Engaging with interpretation means engaging with somebody’s relation to music. However, who is this ‘somebody’? We can concentrate on at least two sites here: first, the site of the musician/performer (Jerold Levinson would call this a ‘performative interpretation’) and second, the site of the listener, who interprets a performance which is itself an interpretation of a musical work (Levinson’s ‘critical interpretation’). And, what about the composer? Perhaps s/he can be considered the first interpreter of her/his music.
Dealing with interpretation in music means evaluating what exactly is subjected to interpretation. Should we pay attention to the intentions of the composer as, for example, Peter Kivy proposes? In other words, is it important to know how a certain composer (would have) performed her/his own work? Or is it sufficient to pay close attention to the score? And how far can someone go before the performance is no longer considered a (re)presentation of that particular piece? Perhaps we should distinguish between the score and the work as Roman Ingarden suggests when he states that on the one hand the score guarantees the identity of a work whereas on the other hand it is nothing more than a schematic representation of a work. Paying attention first of all to the work itself might imply that we prefer to let the music speak instead of its author. It might imply that we agree with the idea that a musical piece always says more than what its author intended. Are various interpretations, that is, readings of a particular piece in different contexts, only possible because the work is somehow detached from its producer?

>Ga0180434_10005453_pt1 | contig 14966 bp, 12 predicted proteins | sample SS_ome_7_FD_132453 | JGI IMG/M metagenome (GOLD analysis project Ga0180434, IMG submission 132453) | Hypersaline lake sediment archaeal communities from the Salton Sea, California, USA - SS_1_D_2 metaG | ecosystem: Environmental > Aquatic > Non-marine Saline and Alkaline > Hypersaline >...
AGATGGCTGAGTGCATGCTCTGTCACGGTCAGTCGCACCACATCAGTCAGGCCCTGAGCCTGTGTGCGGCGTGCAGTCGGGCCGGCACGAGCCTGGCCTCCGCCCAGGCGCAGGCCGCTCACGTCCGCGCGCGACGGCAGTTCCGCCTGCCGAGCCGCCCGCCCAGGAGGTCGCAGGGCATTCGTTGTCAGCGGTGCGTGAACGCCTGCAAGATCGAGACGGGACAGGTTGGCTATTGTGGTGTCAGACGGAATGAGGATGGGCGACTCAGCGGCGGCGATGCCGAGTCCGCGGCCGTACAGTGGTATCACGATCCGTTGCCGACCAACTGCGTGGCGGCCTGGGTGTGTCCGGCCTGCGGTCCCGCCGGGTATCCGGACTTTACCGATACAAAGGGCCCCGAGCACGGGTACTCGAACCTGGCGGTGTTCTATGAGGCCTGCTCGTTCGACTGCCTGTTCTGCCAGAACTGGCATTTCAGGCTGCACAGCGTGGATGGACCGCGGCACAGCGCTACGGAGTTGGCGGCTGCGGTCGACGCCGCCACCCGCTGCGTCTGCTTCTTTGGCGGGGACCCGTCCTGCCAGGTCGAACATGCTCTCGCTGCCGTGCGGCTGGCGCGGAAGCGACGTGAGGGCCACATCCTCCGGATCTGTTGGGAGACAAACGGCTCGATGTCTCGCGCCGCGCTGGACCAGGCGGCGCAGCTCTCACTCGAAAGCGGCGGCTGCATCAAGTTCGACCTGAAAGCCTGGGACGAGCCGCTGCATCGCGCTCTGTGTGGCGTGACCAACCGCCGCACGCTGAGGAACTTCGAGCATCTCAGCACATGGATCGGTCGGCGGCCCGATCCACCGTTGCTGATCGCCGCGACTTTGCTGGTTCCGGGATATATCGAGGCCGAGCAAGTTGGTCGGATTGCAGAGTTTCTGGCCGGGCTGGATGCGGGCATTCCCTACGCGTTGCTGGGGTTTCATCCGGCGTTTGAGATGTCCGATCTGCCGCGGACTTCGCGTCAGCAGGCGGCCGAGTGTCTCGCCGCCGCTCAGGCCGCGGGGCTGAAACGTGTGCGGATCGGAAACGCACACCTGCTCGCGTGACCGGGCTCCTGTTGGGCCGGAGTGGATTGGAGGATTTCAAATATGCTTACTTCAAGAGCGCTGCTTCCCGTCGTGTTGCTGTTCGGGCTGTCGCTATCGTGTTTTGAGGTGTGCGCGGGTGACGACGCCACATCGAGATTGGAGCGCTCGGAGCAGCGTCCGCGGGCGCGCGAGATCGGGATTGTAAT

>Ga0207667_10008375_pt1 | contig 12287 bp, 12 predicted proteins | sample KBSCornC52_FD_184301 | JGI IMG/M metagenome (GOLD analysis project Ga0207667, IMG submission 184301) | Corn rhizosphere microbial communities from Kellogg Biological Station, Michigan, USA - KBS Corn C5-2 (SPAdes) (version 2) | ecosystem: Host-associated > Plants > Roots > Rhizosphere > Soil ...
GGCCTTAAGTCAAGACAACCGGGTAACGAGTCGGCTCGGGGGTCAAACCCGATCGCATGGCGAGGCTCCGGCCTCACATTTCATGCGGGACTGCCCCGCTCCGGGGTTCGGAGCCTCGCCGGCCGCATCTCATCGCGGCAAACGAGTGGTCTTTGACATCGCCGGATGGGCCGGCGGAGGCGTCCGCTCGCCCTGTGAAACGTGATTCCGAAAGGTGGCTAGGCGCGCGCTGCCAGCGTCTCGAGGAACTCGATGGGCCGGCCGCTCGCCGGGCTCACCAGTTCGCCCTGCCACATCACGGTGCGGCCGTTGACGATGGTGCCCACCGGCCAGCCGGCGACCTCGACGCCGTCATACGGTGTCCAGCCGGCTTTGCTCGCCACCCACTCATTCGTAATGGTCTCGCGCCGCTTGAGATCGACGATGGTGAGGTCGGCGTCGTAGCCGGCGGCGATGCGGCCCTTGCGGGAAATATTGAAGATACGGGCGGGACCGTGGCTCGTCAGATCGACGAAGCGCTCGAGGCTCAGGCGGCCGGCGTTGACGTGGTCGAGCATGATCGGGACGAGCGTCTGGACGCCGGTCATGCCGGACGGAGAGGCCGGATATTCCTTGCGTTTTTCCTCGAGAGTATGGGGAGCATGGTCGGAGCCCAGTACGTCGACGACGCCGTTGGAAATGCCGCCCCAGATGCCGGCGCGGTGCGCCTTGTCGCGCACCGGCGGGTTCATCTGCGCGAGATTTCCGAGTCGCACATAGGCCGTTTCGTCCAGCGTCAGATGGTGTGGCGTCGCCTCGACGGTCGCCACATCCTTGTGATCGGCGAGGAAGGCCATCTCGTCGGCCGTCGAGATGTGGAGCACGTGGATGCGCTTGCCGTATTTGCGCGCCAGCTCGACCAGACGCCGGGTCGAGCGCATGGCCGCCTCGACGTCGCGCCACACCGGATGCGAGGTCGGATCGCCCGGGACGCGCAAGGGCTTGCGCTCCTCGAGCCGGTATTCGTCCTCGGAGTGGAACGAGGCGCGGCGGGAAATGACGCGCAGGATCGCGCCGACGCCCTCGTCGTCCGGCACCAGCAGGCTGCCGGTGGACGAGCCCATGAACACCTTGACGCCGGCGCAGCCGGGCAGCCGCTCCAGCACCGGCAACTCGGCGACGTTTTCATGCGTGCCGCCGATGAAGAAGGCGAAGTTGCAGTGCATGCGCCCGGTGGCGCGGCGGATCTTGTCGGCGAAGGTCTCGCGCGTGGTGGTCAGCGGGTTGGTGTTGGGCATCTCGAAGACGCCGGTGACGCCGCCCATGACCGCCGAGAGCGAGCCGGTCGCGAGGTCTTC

Considering various interpretations: perhaps what is interpreted in music are other, previous interpretations (cf. Gadamer’s Wirkungsgeschichte). Somehow, both musicians and listeners are influenced and formed by preceding performances, recordings, and other reflections upon that music.
Dealing with interpretation also means investigating the role of the reader (performer and/or listener). Is every new and original performance a further realization of the composition? In other words, is the possibility of coming up with more than one interpretation an intrinsic characteristic of a text? Is the work thus invariable, and are readers constantly discovering new aspects of it? Or should we emphasize the creativity of the reader and regard her/his interpretative acts as the completion, alteration and enrichment of a musical work, sometimes presented within the score? Do pieces become redefined with every performance, every listening act?
These questions can be regarded as a kind of framework within which this course is presented.
Authors whose texts will be discussed: Hans-Georg Gadamer, Jerold Levinson, Peter Kivy, Theodor Adorno, Bruce Ellis Benson, and many others.